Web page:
Luke tells the story of Jesus eating in the house of Simon the Pharisee in Luke 7:36-50. However the prostitute was able to avoid the bouncer at Simon's front door, once inside she makes a beeline for Jesus. While Jesus is reclining at table, with his legs and feet stretched out behind him, the woman begins to do what she came to do. She "brought an alabaster flask of ointment, and standing behind him at his feet, weeping, she began to wet his feet with her tears and wiped them with the hair of her head and kissed his feet and anointed them with ointment" (Luke 7:37,38).
By all accounts, these actions have the appearance of sexual impropriety. But I'll let Joel Green explain: "Within her cutlural context—and all the more given her apparent reputation as a prostitute—her actions on the whole would have been regarded (at least by men) as erotic. Letting her hair down in this setting would have been on par with appearing topless in public, for example. She would have appeared to be fondling Jesus' feet, like a prostitute or slave girl accustomed to providing sexual favors" (The Gospel of Luke, p. 310).
Why didn't Jesus' shoo her off? He could have withdrawn his feet and asked the woman to come back at a more appropriate time. After all, Pharisees and presumably influential men from the city were dining with Simon and Jesus. These were people Jesus hoped "to reach" and so it would have been advantageous for him to avoid even the appearance of impropriety. Doesn't the Bible say that we are to "avoid every appearance of evil"?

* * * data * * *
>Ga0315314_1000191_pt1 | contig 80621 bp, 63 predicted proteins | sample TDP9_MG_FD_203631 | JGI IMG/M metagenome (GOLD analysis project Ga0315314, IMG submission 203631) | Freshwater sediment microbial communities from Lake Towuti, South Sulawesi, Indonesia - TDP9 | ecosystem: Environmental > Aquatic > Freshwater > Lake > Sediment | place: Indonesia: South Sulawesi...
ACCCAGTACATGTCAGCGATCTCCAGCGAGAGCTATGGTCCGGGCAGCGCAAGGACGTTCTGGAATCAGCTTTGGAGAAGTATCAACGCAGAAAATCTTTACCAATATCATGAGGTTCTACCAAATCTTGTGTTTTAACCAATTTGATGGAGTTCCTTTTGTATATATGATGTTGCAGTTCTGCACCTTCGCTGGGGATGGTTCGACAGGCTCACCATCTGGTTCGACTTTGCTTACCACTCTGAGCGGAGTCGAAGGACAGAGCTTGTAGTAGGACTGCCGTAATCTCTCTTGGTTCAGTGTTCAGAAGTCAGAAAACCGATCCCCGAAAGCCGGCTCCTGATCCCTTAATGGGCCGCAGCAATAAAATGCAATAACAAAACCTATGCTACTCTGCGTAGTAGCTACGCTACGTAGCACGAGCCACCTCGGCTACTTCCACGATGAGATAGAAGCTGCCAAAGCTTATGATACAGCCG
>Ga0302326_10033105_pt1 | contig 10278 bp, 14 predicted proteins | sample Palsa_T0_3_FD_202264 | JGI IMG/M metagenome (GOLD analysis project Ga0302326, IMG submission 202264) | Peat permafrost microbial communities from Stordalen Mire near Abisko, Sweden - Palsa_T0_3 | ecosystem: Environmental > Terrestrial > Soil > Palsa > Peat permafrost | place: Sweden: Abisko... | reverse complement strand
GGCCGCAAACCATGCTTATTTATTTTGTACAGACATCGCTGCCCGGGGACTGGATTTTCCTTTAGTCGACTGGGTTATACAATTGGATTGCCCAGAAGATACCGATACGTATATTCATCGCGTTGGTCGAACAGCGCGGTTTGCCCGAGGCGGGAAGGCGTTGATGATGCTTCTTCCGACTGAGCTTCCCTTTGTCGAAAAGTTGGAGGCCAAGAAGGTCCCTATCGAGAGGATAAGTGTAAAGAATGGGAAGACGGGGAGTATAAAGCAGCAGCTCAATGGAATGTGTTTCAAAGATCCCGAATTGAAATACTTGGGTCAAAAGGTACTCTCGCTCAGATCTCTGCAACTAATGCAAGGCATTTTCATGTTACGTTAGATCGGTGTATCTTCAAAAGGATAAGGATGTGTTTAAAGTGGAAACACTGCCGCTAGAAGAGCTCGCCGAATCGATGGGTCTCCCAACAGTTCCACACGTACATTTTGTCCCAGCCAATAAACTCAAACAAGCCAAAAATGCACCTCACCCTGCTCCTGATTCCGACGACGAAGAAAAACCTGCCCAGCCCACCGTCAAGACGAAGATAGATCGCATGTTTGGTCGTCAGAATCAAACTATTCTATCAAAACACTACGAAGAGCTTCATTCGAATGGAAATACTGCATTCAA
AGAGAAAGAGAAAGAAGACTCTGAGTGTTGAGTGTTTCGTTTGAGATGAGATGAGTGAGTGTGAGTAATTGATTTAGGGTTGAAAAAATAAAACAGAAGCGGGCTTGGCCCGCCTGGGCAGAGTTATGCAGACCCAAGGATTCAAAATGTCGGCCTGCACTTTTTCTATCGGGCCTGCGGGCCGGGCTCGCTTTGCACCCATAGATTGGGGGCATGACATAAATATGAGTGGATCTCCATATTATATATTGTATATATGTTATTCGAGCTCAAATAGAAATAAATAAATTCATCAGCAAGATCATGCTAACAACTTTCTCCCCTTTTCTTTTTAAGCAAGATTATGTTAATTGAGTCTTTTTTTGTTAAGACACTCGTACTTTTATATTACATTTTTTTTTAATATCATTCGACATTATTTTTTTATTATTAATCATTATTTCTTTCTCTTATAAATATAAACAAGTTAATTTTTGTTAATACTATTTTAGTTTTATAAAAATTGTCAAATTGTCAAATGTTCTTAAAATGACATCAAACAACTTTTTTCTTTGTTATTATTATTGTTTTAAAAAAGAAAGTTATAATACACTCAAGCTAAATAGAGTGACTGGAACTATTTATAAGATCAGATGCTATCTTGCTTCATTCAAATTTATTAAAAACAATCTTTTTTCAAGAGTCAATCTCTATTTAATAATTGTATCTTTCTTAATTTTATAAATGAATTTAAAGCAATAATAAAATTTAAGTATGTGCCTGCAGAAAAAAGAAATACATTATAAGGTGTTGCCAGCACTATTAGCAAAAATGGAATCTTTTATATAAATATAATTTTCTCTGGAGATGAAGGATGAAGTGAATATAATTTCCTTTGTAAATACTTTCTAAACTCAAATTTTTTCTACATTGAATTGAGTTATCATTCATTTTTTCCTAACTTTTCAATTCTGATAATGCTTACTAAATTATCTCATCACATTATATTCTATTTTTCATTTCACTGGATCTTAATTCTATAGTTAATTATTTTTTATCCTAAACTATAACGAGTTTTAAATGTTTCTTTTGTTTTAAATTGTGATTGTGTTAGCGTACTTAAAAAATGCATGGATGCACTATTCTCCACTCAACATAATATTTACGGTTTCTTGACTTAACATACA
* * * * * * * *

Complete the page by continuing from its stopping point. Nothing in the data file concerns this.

Well, actually it doesn't say that. Paul warns in 1 Thessalonians 5:22, "avoid every occurrence of evil," or maybe, "everywhere evil appears, avoid it!" There's nothing in that passage about avoiding what appears to be evil. Rather, it's about avoiding evil "when and where it appears." The ESV avoids the word "appearance" altogether and translates it, "Abstain from every form of evil."
Even so, surely Jesus could have talked to the woman and convinced her to show her appreciation at some other time and in some other way so that her actions would not have caused such offense to Simon and his guests. But because he didn't, Simon puts the worst sort of interpretation on Jesus' acquiescence to the woman's handling of his feet. He is offended. He says to himself, "If this man were a prophet, he would have known what sort of woman this is who is touching him, for she is a sinner" (v. 39).
I'm not going to explain Jesus' parable and rebuke to Simon. You can read that. It's well known. My point here is that Jesus refused to cater to Simon the Pharisee. He wasn't going to play his game. He didn't care what Simon thought. Jesus would not allow the Pharisees to set his agenda for him, to dictate what he could and could not do in his ministry. He didn't care how they might have interpreted his ministry. They could play the flute all day, but Jesus wasn't going to dance (Luke 7:32).
There's a huge lesson here for the church as the extension of Jesus' ministry on earth (Acts 1:1). I'll let you figure out what it is.